Wednesday, December 28, 2011

Is Kiawe Edible?

Ant exploring the sweet kiawe pod. 


Ouch! Kiawe, which we pronounce kee-ah-vay, is one of those trees that almost everyone knows about, even many tourists, because it hurts so much. It's the reason why Hawaiians started wearing shoes and long clothing, because the missionaries brought it over here as a tree of salvation. Or at least that's the story I learned here. Kiawe has many thorns, cleverly arranged so that when a branch falls down, at least one thorn will point upward.  DH claims that kiawe was the inspiration for military tank traps - the spikes rotate along the branch. 

Kiawe thorn forest


But is kiawe edible? Kiawe is apparently a variety of mesquite, and Wikipedia's entry on kiawe just confirmed that. My first inkling that mesquite is edible was from Gary Paul Nabhan's eloquent book, Coming Home to Eat, in which he discusses finding, harvesting, and eating edible wild foods in Arizona as well as his take on local food traditions.  Nabhan praises the flavor of mesquite flour in tortillas. Kiawe wood is also excellent for grilling, but the wood is not edible. 

Inner kiawe pod encased in sticky sweetness. 

There have been a lot of kiawe pods on the ground lately, for at least the last month or two. It must be the season for kiawe reproduction. I kidnapped a couple of kiawe pods that rattled when I shook them. I brought them home and shortly after, noticed the ants milling all over the kiawe pods. They were crawling inside and out, having a great time. While ants eat many unsavory things, like dead rat parts that the cat turns up her nose at, they often eat things that I love - like fruit, oil, and sweet things.  So I broke open a pod and my fingers touched a sticky pale residue, like gummy honey.  This sticky residue covered an inner pod. I sniffed at it, and it did have a sweet smell, so I gingerly touched it with my tongue. It was sweet. Like honey but lighter tasting. (Note: By the way, just because I may try weird random things to see if they are edible does not mean that other people should do so. Eating unknown things can be hazardous to your health!)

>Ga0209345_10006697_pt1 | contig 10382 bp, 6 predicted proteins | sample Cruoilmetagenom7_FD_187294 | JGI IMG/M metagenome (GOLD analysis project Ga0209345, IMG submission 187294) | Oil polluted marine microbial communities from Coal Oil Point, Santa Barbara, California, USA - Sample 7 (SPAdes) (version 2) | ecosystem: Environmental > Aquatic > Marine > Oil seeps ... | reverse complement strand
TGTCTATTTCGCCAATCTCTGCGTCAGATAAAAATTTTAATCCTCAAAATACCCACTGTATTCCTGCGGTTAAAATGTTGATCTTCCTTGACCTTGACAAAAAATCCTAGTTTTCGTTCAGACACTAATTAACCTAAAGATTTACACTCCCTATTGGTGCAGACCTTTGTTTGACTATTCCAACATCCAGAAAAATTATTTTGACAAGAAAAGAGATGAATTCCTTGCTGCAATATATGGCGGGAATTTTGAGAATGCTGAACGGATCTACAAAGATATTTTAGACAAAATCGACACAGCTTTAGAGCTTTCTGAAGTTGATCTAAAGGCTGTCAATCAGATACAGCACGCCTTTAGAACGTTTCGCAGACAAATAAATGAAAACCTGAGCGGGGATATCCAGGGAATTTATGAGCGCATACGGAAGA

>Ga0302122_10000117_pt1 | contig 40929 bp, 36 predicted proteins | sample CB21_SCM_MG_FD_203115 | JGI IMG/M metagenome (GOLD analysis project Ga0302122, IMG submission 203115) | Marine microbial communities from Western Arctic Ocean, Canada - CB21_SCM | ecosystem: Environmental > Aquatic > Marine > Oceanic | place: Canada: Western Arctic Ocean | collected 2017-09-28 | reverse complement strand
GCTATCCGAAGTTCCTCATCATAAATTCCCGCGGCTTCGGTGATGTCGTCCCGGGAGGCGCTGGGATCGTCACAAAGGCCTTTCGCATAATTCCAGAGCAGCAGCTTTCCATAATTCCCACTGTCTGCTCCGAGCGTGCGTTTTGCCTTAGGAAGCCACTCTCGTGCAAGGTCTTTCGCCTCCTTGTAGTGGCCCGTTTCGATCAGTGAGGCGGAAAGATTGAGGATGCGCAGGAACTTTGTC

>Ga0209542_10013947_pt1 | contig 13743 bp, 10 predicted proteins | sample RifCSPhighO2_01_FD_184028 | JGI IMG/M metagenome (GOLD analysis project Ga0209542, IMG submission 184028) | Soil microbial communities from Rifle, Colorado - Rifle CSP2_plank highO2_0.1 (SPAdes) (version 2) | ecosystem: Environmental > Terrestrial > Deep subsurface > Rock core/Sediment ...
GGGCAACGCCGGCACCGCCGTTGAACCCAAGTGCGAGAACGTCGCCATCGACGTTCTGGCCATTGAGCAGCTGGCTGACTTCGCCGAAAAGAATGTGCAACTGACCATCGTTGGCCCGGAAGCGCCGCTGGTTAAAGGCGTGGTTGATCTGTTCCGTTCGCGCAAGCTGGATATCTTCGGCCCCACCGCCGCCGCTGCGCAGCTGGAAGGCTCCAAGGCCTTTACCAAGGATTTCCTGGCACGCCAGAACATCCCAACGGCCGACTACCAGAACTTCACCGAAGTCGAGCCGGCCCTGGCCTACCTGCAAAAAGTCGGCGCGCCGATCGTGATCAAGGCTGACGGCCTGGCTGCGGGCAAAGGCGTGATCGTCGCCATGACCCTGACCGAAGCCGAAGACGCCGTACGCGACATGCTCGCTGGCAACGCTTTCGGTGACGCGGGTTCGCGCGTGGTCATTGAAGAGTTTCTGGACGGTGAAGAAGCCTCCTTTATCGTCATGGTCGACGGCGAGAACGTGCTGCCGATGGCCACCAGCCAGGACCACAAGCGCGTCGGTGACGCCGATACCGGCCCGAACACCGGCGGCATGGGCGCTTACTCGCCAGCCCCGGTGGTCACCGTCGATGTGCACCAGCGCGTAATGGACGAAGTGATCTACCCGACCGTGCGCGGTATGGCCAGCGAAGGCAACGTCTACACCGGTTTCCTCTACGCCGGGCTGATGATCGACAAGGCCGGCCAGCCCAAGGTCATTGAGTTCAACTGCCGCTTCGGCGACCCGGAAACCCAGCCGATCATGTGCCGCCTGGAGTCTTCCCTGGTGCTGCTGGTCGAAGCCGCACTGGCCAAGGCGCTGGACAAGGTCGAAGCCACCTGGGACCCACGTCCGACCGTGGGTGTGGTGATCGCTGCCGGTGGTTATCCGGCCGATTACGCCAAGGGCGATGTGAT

Fully exposed inner kiawe pod.



With some effort, I cut into the inner pod with a knife, and found hard, glossy, little brownish seeds. I can't imagine collecting enough seeds to mill them into flour. Maybe if one has many menehune (folkloric Hawaiian brownies/elves) to do this tedious work. I'm wondering, did the native Americans of the Southwest mill the entire kiawe pods, or just the little seeds inside?  Biting the seeds isn't recommended. Too hard on the teeth. 

Kiawe seeds inside the inner pod. I rinsed them off. 


I also experimented with toasting the other kiawe pods, and they were still difficult to open, and still sweetly gummy. 

Roasted kiawe pod, anyone?

Kiawe is an intriguing food, but until I figure out an easy way to harvest seeds or make kiawe flour, kiawe does not lend itself to my cooking experiments. At least the pods are not thorny. I bet it's gluten free too. If you have experience with kiawe as an edible food, please let me know!

Update 11/8/12: Just found out about making mesquite or kiawe flour, so this may be my next cooking experiment. There are tons of kiawe pods in S. Kihei right now, so I'll try to collect some next time I'm down there. 


3 comments:

  1. I know mesquite flour is gluten free. If these are related they are also likely gluten free. I have never tried mesquite flour as it is extremely expensive. I've read that it has a smoky flavor.

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  2. yes, they are related... the book Coming Home to Eat makes mesquite tortillas sound like the most divine food.

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  3. absolutely delicious and gluten free. I just bought a bag at mana foods. they started selling today :)

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